From the Disputing Blog of Karl Bayer, Victoria VanBuren, and Holly Hayes.
Last week, we started our health care conflict resolution series with applying the principled negotiation method to health care (post available here). Principled negotiation involves:
This post will focus on “separating the people from the problem”. Here is an example of a healthcare conflict where the parties misunderstood each other, got angry and upset and started taking things personally:
Radiology Director: Technician X, I have a patient complaint here that says it took over an hour for a basic scan to be performed last week. What were you doing that caused such a delay?
Technician X: Which day, which patient? What were the details?
Radiology Director: That doesn’t matter, what matters is that now we have a complaint against our department. Our reputation as a department and as a patient-friendly hospital is on the line.
I’m going to have to put this complaint in your file. Now, what happened?
Technician X: I guess it doesn’t matter, what matters is the complaint. I’ll try to see that it doesn’t happen again.
Radiology Director: You do that. Another complaint like this and we’ll have to come up with a disciplinary action plan.
What happened? The problem, “we cannot have complaints like this” became a personal attack on Technician X. If we can separate the people from the problem, we can maintain a good working relationship and successfully address the problem.
In Getting to YES, Roger Fisher and William Ury outline three categories to think about in terms of dealing with people: perceptions, emotions and communication.
Let’s change the situation to separate the people from the problem using the techniques described above:
Radiology Director: Technician X, I have a patient complaint here that says it took over an hour for a basic scan to be performed last week. Can you tell me more about what happened with Patient Y on Date Z?
Technician X: I remember that patient and that incident. That was the day our CT scanner broke and we didn’t have a spare part, so we had to schedule all of the patients on one machine. We tried to explain the problem to all of the patients, but the waiting time was much longer than the departmental goals we have set for ourselves. I felt really bad about Patient Y because she was next in line when the scanner broke and her wait was the longest.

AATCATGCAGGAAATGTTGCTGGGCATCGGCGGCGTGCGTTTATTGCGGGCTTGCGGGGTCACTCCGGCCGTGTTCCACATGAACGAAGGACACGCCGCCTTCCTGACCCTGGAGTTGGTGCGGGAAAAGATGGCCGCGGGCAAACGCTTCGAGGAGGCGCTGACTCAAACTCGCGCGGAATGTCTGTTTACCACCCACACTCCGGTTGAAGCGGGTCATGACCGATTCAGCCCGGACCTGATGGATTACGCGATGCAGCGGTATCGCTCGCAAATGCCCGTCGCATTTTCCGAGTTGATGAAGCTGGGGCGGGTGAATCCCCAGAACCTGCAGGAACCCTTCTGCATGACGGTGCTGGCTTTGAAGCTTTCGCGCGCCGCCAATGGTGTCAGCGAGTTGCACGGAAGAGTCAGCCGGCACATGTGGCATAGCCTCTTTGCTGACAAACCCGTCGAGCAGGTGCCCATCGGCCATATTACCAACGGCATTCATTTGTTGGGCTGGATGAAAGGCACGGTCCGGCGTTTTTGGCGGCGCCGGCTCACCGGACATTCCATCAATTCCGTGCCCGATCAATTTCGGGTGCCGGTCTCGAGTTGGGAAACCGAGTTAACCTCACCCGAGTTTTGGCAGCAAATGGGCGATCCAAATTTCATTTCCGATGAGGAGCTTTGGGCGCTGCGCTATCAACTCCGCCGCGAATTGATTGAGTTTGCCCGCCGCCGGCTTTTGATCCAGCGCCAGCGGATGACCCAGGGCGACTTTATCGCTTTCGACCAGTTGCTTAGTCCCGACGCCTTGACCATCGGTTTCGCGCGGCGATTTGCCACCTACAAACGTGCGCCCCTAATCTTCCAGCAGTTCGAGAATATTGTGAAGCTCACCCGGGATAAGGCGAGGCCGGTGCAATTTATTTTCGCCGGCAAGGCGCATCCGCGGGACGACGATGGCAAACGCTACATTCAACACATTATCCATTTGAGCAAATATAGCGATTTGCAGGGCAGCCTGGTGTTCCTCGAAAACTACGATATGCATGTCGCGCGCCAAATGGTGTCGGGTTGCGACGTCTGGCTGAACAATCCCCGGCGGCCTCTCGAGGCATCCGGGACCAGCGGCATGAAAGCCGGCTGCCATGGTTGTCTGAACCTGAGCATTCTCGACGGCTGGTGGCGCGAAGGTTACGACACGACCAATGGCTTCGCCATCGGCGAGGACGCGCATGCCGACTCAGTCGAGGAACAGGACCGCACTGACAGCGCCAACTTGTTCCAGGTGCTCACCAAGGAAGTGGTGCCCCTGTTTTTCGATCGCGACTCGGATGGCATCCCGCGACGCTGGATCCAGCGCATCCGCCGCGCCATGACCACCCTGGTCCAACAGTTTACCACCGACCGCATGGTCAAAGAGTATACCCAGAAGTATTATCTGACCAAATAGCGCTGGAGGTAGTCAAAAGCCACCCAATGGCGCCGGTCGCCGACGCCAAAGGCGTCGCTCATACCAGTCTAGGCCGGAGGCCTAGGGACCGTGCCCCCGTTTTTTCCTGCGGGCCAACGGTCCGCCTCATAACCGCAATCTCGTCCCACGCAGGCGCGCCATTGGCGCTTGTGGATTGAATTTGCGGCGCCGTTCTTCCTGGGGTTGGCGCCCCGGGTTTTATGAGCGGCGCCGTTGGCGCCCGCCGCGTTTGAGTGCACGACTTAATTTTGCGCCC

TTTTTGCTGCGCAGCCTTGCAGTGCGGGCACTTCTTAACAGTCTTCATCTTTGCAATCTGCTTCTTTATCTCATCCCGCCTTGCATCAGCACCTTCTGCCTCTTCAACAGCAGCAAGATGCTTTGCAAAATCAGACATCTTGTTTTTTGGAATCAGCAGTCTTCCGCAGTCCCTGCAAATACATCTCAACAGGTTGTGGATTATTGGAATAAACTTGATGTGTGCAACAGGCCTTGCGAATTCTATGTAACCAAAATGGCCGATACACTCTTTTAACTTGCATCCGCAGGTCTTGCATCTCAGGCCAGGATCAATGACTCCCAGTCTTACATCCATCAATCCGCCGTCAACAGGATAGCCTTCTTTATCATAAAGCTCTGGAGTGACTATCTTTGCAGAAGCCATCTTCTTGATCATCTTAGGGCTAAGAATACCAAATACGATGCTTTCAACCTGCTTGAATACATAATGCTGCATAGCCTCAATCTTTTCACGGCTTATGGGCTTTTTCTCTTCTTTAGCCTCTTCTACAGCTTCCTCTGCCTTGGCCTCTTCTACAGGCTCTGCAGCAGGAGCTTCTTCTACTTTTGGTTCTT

Radiology Director: It is upsetting to me when we have a complaint because I have to respond to the CEO about what happened. You have given me some good information though. Do we need to work with our Physical Plant Maintenance Department and come up with a better system to keep spare parts on hand?
Technician X: I was really upset about the delay, too. I would be happy to schedule a meeting with the Plant Department and come up with a better system. Technician A has experience in this area from another facility, could she work with me and we can bring you some recommendations to consider in the next two weeks?
Radiology Director: Yes, please work with Technician A and the Physical Plant Department. Maybe we can turn this negative complaint into a positive by making sure it doesn’t happen again. I feel so much better now about communicating our plan of action to the CEO.
When the Radiology Director dealt with Technician X as a human being and dealt with the problem on its own merits, she was able to maintain a good working relationship while successfully addressing the problem. Look for the next post in our series where we will discuss focusing on interests, not positions in the health care setting.
We welcome any comments on this post and any suggestions for upcoming posts in this series.
The article was originally published in The Conversation on 31 July 2020, available here, and subsequently picked up by the Otago Times on 3 August 2020, available here. The Australian Competition and...By Rob Nicholls